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UK unemployment hits 7.2%

Unemployment in the United Kingdom rose to 7.2 percent in the three months ending in April, figures showed yesterday, as the recession pushed the number of people out of work to a 12-year high.

The rate compared to unemployment of 6.5 percent in the previous three-month period, the Office for National Statistics said.

The upward trend continued in May as the number of people claiming unemployment benefits rose to 1.54 million, up 39,300 from April and more than double the number from a year earlier.

Despite signs that the recession has bottomed out in Britain, analysts say unemployment is likely to continue to rise for some time.

"Unemployment is now at its highest level since autumn 1996 and it will take years, not months, to recover," said Brendan Barber, °?general secretary of the UK Trades Union Congress.

In the recession of the 1990s unemployment didn't begin falling until 18 months after the economy resumed growing.

"Economists may argue about whether we are now out of recession and into recovery, but in the real world of Britain's workplaces people are still losing their jobs and finding it harder and harder to get new ones," Barber said.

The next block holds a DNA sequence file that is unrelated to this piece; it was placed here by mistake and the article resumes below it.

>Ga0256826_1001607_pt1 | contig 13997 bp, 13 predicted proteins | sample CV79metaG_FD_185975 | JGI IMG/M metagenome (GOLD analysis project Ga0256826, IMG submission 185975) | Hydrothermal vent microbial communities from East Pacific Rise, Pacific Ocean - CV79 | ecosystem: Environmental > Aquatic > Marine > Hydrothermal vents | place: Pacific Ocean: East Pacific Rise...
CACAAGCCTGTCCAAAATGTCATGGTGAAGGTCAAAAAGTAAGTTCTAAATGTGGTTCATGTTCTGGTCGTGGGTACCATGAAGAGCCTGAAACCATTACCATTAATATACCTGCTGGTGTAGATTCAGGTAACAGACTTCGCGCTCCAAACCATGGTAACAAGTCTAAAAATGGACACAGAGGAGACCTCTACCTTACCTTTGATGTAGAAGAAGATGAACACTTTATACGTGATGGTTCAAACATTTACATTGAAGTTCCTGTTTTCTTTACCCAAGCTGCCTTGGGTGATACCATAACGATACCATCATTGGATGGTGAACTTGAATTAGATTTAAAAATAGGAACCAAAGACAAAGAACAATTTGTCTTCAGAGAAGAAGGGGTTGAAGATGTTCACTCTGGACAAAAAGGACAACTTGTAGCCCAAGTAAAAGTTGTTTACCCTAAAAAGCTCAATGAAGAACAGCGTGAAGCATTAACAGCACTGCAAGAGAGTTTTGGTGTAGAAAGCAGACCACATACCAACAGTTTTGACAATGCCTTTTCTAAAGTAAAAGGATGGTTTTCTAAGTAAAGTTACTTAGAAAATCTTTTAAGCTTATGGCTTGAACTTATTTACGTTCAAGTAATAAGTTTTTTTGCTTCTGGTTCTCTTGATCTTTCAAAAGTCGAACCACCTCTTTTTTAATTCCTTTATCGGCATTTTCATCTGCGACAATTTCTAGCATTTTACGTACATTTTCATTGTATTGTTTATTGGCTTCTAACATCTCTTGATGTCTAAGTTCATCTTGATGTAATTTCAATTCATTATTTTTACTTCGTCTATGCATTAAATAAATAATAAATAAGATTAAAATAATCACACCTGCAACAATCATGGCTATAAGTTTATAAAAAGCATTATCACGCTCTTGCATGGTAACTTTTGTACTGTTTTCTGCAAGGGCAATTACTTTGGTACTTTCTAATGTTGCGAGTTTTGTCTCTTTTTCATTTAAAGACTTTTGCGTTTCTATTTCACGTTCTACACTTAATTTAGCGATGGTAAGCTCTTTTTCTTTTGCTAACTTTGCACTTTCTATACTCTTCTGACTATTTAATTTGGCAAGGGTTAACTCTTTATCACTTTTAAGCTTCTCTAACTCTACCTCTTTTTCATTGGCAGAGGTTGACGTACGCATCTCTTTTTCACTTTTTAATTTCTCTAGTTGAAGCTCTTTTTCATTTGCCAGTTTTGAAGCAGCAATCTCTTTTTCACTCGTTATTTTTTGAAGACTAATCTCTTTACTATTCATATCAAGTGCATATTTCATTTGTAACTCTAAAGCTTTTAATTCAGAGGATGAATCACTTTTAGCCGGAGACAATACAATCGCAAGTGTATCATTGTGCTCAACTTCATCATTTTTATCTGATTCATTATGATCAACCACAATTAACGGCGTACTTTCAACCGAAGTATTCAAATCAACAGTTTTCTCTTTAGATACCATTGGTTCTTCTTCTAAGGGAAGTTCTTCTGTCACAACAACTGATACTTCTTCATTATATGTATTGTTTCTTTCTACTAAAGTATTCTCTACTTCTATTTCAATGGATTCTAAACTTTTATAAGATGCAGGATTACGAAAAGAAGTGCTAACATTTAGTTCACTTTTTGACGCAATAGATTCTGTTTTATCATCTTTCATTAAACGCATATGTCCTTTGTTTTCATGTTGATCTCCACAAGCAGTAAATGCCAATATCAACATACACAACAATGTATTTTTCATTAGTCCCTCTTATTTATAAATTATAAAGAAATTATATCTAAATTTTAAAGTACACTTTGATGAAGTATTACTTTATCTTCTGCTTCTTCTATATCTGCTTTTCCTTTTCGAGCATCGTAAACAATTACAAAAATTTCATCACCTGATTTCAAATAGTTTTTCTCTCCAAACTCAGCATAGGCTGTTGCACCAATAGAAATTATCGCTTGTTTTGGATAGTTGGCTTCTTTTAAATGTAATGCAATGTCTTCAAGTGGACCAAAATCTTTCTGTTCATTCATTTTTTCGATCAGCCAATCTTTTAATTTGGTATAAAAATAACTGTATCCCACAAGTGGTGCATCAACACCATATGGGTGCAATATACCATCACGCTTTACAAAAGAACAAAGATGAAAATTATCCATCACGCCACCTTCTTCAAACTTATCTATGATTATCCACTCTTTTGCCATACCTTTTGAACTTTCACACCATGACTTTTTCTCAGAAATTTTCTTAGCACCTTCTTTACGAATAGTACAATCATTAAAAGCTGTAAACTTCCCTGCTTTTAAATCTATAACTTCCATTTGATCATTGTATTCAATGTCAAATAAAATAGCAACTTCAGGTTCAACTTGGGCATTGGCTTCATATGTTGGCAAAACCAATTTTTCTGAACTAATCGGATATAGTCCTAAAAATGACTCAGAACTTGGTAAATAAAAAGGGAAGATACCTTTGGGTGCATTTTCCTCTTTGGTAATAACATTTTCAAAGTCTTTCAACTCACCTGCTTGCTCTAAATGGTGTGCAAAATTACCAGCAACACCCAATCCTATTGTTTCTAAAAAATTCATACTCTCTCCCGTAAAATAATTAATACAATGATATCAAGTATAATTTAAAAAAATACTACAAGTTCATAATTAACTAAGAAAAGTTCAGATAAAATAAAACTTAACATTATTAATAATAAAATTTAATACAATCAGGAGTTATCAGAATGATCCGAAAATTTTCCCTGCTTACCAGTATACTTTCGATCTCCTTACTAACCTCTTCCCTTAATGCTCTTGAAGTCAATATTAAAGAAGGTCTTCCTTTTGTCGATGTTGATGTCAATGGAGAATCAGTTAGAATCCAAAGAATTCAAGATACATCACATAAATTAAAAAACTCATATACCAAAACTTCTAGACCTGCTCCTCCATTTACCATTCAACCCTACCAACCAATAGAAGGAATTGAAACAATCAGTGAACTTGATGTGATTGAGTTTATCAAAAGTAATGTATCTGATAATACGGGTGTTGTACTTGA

The statistics agency said 2.26 million people were out of work in the February to April period, up 232,000 from the previous quarter.

The number of people out of work for a year or more rose to 515,000, up 54,000 from the previous period.

The report also noted a sharp increase in the number of strikes. In April there were 124 work stoppages in which 557,000 working days were lost. A year earlier on 2,000 working days were lost in six stoppages.

The number of job vacancies fell to 444,000 in the three months ending in May, a decrease of 38,000 from the previous quarter and 230,000 below the same period last year.


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